Digital Nation: What it means to be human

Near the end of PBS’s Digital Nation, we’re taken to a military facility in the desert an hour outside of Las Vegas where a soldier sits in a cushy chair and pilots an unmanned drone over Afghanistan. The drone’s cameras send images from a war zone to a screen at the soldier’s work station. As he maneuvers the craft with his joystick, he identifies his target and fires a missile: a kill from 7500 miles away. When his shift ends, the soldier hops in his SUV and drives home to a Spielberg suburb where’s greeted by his two kids. Just another day at the office; from the Taliban to family hour in just a few frames.

Cut to the $13 million “Army Experience Center” in Philadelphia, a mall-like setting where teens play war games on rows of gaming stations resembling the drone pilot stations. As they play video games like World of Warcraft, a recruiter chats up the gamers, inviting them to think about signing up when they’re old enough. The Army, which last year trained a crop of drone pilots who’d never actually flown airplanes, calls it a “sampling experience.” Fully immersed in a virtual world, the kids play on, controlling an avatar not unlike a drone. They earn “experience points” from killing monsters on a quest that pits them against real-time enemies — other players participating online — in open combat.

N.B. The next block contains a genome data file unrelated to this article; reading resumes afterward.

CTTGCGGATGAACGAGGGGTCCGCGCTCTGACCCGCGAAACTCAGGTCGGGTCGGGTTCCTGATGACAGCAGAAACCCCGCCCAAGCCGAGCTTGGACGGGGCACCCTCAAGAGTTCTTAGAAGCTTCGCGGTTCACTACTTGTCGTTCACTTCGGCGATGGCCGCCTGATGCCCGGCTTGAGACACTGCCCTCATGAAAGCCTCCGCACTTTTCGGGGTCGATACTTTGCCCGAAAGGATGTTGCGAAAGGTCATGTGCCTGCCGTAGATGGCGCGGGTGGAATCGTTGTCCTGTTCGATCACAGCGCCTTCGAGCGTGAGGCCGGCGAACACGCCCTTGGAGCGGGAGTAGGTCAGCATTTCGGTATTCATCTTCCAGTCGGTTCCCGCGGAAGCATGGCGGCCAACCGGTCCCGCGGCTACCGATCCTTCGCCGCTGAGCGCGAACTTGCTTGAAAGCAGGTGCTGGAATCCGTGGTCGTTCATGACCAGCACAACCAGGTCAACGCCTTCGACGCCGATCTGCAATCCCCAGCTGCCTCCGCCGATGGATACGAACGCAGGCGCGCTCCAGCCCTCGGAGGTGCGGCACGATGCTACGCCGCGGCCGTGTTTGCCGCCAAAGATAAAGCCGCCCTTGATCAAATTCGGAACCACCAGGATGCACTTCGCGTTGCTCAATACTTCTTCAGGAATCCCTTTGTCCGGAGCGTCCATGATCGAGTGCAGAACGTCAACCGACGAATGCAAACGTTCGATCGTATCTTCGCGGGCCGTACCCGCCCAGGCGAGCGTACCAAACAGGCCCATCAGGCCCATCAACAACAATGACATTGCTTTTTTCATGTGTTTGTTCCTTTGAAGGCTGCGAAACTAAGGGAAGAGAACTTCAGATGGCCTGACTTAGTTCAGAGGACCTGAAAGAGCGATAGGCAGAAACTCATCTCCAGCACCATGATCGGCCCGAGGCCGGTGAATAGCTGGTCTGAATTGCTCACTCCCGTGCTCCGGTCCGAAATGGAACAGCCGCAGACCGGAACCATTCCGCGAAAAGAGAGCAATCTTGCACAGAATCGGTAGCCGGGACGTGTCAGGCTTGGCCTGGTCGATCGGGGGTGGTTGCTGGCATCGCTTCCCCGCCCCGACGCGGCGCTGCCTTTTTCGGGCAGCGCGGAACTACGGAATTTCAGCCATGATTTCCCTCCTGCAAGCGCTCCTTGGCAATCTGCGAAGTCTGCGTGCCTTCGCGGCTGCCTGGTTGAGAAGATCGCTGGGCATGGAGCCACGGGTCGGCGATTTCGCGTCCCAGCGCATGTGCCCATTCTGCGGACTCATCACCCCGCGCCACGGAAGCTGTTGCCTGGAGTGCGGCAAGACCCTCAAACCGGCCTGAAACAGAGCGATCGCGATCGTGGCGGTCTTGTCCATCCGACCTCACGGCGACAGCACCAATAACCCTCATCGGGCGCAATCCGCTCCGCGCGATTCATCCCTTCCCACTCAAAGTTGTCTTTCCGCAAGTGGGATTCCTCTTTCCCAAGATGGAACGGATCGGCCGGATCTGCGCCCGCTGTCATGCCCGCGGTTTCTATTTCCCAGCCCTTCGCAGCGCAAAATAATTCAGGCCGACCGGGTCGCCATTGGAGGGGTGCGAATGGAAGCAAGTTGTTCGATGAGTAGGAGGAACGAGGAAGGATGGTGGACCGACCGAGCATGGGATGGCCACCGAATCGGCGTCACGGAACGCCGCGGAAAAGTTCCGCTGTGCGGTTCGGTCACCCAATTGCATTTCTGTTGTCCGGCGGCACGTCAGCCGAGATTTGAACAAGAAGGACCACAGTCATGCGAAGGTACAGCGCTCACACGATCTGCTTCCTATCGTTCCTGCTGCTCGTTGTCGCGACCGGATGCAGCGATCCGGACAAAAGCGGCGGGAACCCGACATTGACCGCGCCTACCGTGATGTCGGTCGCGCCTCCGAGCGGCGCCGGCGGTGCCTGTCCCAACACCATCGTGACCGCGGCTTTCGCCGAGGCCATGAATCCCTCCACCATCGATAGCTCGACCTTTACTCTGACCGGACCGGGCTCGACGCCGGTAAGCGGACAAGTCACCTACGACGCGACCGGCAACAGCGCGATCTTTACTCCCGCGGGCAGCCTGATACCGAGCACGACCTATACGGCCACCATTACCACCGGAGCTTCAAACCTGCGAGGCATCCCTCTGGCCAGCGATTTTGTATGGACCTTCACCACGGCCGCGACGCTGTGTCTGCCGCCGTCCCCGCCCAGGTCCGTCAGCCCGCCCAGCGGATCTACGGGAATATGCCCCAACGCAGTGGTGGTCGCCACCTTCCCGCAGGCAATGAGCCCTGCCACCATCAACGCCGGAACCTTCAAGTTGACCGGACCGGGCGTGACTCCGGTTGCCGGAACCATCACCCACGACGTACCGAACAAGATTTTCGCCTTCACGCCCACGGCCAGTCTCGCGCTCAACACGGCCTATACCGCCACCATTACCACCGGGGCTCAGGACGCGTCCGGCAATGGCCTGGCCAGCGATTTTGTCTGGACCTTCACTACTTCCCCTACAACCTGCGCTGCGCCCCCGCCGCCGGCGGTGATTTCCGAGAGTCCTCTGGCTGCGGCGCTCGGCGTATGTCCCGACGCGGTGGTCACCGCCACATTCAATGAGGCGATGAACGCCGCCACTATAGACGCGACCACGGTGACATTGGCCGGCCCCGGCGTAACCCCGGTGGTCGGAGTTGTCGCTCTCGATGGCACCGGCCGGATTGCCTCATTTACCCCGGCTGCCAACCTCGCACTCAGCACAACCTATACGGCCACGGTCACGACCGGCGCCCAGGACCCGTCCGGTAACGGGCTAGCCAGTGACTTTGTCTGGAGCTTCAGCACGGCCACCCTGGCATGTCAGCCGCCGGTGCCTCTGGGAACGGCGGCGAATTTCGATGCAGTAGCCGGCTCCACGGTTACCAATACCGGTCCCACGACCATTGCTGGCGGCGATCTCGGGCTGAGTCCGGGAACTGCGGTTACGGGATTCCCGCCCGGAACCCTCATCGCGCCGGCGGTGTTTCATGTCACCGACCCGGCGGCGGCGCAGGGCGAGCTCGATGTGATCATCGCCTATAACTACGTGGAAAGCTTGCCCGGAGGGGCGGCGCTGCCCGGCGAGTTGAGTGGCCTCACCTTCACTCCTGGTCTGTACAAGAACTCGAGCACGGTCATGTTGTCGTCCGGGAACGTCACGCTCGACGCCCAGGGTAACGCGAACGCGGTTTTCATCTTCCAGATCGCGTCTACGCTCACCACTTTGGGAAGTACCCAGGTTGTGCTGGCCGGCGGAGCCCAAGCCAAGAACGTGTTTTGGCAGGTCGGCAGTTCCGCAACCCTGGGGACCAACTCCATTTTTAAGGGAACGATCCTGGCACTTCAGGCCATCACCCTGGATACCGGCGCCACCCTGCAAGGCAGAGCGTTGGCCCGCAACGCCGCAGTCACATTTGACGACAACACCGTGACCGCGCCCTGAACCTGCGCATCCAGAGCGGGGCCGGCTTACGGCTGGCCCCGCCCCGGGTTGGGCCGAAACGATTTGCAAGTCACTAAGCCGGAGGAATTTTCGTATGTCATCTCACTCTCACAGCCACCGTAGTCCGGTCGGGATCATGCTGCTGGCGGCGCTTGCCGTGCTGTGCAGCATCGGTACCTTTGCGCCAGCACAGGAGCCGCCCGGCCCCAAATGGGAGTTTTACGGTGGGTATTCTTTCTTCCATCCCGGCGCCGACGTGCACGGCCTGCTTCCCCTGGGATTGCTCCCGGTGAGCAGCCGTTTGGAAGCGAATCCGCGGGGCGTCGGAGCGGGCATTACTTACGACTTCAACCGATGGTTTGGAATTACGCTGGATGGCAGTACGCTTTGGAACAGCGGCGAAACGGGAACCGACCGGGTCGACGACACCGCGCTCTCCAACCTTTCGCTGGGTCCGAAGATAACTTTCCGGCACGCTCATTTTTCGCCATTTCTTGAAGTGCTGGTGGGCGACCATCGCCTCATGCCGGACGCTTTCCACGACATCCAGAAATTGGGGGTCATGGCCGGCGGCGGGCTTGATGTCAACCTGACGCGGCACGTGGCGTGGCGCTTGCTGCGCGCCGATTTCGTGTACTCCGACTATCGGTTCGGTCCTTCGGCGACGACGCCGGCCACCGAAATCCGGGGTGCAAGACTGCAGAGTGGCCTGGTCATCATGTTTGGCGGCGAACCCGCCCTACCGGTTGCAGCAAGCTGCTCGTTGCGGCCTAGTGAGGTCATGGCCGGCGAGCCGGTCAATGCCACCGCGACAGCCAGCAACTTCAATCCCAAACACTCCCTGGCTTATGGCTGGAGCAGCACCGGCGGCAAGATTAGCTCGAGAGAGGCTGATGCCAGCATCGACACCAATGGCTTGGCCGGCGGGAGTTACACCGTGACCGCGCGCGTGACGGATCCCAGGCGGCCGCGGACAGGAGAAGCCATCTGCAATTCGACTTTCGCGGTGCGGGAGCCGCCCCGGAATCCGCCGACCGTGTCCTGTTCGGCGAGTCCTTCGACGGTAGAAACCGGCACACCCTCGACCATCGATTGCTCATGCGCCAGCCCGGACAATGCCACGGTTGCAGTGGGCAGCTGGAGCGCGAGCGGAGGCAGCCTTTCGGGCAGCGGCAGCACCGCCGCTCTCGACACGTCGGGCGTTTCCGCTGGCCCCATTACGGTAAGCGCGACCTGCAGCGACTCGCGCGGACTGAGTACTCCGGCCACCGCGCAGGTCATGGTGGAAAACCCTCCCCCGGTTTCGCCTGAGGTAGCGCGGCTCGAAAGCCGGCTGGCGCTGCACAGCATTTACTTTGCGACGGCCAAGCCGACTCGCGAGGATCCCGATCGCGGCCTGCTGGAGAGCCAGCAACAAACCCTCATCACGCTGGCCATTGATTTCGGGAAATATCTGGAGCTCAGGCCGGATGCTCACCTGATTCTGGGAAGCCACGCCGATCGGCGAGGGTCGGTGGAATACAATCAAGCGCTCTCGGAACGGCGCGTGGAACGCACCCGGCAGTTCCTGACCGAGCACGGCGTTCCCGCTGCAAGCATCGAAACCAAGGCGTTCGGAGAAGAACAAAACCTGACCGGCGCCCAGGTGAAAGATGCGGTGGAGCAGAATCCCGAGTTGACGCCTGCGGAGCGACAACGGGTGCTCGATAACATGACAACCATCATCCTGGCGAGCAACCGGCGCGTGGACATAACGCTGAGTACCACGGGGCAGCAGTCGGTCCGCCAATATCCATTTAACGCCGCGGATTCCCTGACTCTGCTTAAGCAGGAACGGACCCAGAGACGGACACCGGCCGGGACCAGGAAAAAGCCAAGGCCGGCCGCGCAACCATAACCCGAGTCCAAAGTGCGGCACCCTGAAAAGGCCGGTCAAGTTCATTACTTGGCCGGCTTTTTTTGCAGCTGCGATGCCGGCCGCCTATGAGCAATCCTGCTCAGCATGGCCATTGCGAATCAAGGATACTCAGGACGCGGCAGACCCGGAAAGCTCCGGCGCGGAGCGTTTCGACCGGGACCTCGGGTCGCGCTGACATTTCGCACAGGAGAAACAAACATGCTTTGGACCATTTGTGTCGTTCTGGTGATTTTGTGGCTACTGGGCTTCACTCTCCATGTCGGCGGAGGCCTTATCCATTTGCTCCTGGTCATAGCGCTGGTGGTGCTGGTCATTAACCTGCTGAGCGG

War used to be hell. Now its a game that looks like Hell, only more exciting. You don’t have to leave your seat and you can go home when mom or wife beckons.

Filmmaker Rachel Dretzin juxtaposes scenes like these so matter-of-factly that Digital Nation never slips into the overheated argument about the impact of digital culture. Dretzin’s correspondent, the enthusiastic digerati and insightful culture-watcher Doug Rushkoff, plays the laid-back, inquisitive geek on a social quest. “How are we changing what it really means to be a human being by using all this stuff?’’ Rushkoff asks.

The documentary’s unifying question takes us to familiar guideposts — generational divides between digital natives and digital immigrants, disagreements over multi-tasking and focused study, wired classrooms and high-tech labs, advocates and critics of life in the digital age — but never into cliche. It embraces both enthusiasm for, and skepticism about, the digital revolution. With a considered tone it asks us to think for ourselves about what we take, and what we might lose, from the journey.

You can watch the full 90-minute show, which aired on Frontline this week, on the web. You can view video segments, share your story, download the audiocast and podcast, or follow a closed roundtable moderated by Rushkoff on the program’s website.

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